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MONDAY, MARCH 3, 2008

QUESTION-AND-ANSWER: IRON MAN DIRECTOR JON FAVREAU

SAN FRANCISCO -- Director Jon Favreau continues to adeptly stir the buzz pot, building momentum for Iron Man's release on May 2.

Following a show-stealing appearance last summer at Comic-Con International in San Diego, Favreau appeared at the recent WonderCon, staging a panel and showing both the new trailer and a clip from the movie.

After the panel, he sat down backstage with members of the press. Following is an edited transcription of one of the roundtable interviews.

Question: What can the audience expect from your film and what can fans expect from Iron Man?

Favreau: For this thing to work -- and when I mean work I mean make sense to Marvel to be in the movie business -- it has to attract people who don't know anything about the books, or who don't know anything about the character. So we sort of walk everybody through everything that happens. We don't assume any reality because it's in the books.

I think we also limit things a little bit more, make them a little bit more plausible in this chapter of it, so that people won't look at it and say, "Oh it's just a comic-book movie anyway, anything could happen." And then we also have a cast that is a little bit more broadly appealing, so that people might give us a chance who wouldn't normally come to a Marvel-type film.

But for the fans, we wanted to have enough stuff happening in there that it seems like we were either reacting to, by staying true to, or by making a choice to go against what their expectations might be, based on the books. So we always said, OK, here's a suit this wasn't in, how do we tip a hat to the suit that was in? Or, in the books, Iron Man was in this country, he was in Vietnam -- well let's make it Afghanistan now, that seems consistent as an adpatation. James Rhodes was piloting a helicopter that was rescuing him. How do you at least acknowledge tha the source material has to say.

In the case of like Jarvis, we decided to not have it be an Alfred-type butler but take a leap there. And I'm sure there's certain things that, you know, we will be crucified for and there will be certain things that we'll be celebrated for. I'm sure we have our own version of the organic web-shooters here somewhere

But I think in the casting of (Robert) Downey and the way we handle the tone of it, it sort of has that irreverence that the old that I always associate with the Marvel brand, and that is a reaction to the very earnest, you know, black-and-white iconic flawless heroes of the day. Stan Lee gave it an attitude, even to the way he would answer questions in the letters to the editor. So we tried to maintain that without ever undermining the stakes or the reality of the situation. We never joke about the danger. But we do treat things in maybe an unexpected way. With Downey, he always wants to take a left turn.

Question: There have been reports that Marvel's movies link together. Can you say anything?

Favreau: I don't want to blow anything, and also I don't know honestly where it's all going to land. I know there are sort of things that have been discussed and tried and talked about. I know that on the horizon is The Avengers.

And the idea is to have chapters of all the characters who would contribute to it being The Avengers, and that might get you over like the third movie hump of, you know, what do you do differently without creating something that's completely arbitrary, to keep it interesting. And so hopefully we're all going towards The Avengers.

I think number two is always the fun one. I mean, from the people who worked on Spider-Man 2, X-Men 2, that's where you have your cast, you have your tone, you've got your success under your belt if you're lucky enough to make a number two, and then you just play. And really have fun. Then as you get deeper into the franchises, inevitably there will be a disappointment somewhere in every franchise. So hopefully Avengers will be the way it sort of adds momentum to the franchise.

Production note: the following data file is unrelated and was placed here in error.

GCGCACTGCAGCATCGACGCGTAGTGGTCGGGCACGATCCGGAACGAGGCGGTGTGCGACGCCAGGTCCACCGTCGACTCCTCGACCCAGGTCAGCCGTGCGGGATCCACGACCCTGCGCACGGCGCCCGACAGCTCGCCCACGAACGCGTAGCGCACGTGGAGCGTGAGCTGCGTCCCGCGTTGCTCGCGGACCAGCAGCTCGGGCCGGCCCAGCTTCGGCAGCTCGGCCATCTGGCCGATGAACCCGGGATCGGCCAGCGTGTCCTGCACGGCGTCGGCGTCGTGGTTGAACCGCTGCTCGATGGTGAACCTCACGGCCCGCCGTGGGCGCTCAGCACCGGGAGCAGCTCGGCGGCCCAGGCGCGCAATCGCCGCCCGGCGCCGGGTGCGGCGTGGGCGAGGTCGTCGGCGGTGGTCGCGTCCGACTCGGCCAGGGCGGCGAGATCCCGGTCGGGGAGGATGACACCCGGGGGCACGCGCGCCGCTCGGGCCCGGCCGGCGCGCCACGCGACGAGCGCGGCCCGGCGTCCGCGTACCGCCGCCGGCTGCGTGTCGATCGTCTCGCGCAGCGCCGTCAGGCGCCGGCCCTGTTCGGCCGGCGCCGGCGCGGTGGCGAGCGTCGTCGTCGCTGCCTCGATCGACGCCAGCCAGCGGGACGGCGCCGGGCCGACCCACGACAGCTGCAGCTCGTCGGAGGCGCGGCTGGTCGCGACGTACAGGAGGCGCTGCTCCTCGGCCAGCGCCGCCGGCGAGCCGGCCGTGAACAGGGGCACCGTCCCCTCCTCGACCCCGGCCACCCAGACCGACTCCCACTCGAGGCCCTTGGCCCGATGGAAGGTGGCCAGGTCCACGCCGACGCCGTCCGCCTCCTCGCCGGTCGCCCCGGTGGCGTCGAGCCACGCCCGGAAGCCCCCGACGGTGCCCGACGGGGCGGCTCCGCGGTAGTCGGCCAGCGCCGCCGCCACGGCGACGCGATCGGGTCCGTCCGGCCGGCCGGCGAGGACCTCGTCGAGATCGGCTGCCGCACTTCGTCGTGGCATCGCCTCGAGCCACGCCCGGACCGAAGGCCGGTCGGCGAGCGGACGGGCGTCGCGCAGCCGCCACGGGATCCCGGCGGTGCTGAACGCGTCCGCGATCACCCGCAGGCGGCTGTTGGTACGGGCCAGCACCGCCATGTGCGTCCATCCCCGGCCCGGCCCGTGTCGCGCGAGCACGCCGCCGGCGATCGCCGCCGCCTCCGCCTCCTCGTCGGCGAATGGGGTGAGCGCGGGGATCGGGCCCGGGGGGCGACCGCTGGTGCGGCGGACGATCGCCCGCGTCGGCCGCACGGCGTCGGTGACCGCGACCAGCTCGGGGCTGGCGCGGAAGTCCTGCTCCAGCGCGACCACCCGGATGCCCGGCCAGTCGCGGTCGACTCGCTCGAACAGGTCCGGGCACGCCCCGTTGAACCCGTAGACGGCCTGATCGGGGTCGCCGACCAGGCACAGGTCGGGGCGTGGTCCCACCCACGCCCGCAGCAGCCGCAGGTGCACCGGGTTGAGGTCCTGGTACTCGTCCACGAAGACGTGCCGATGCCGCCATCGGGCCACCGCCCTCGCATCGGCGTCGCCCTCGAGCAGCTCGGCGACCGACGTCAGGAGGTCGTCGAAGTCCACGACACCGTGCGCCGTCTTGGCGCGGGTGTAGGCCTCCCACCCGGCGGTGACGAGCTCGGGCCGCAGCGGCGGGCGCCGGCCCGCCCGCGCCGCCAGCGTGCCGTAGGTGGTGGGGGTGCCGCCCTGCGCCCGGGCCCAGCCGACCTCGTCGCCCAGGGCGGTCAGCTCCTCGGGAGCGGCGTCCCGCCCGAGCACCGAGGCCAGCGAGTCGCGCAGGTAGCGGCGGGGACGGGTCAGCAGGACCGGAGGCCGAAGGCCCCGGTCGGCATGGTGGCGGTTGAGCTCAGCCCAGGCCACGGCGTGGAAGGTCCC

Question: So you have Nick Fury in there?

Favreau: I'm not going to talk about who's in what. But, for the fans, there's definitely enough to keep you leaning forward and paying attention to stuff. And your girlfriend's not going to know what you're so interested in in certain scenes. It's just going to fly by certain people. But I think we threw enough bread crumbs around to reward you for giving a shit.

Question: Iron Man is one of the biggest-budget movies you've worked on. How does that feel?

Favreau: I feel like there's never enough money no matter how much money you have, because you're always trying to put more on the screen than you've got. I feel there should be another name for a director of these movies, because, when you direct a comedy, you come in and you work on a script or you write a script, everybody goes on the stage, maybe you discover a few things and make a few jokes, and then you edit it together, you pick a composer, you lay the music down, you mix it, and you walk away and maybe it's a year of your life.

Here, you are literally inventing a world, or defining a world based on a world that somebody else invented. Or you're creating rules for it. And that's informed by the cast, that you have to get approved and make a deal with, and convince that cast that you're not just putting them in a piece of crap, and that you're actually aspiring for something that they're going to be proud of.

Fortunately in my generation there's enough people who love Marvel that it doesn't just feel like what it must have felt like when Alec Guinness was offered Obi-Wan Kenobi, you know, and it was like, "What is this?" Yeah, and you don't trust it until it's over.

In the case of Marvel, there's this affinity and a connection to the brand, and there's certain ones people would want to be in and other ones people wouldn't want to be in. And it's not just success at the box office -- that's something I've had to explain to the people who are my bosses. I'll said, well, "They don't want to be in that version." And they'll say, "Do you know how much movie made?" But they don't care how much it made. They're actors, they want to be in a movie they can be proud of. If they thought that way, they wouldn't be actors. They would have never got to this point in their career.

Everybody wants the movie to do well. But (with) Downey, I said, "What do you want to do now in your career?" He's been through so many trials and tribulations and chapters of his life. And I love him and I love his work. I was like, "What do you want to do?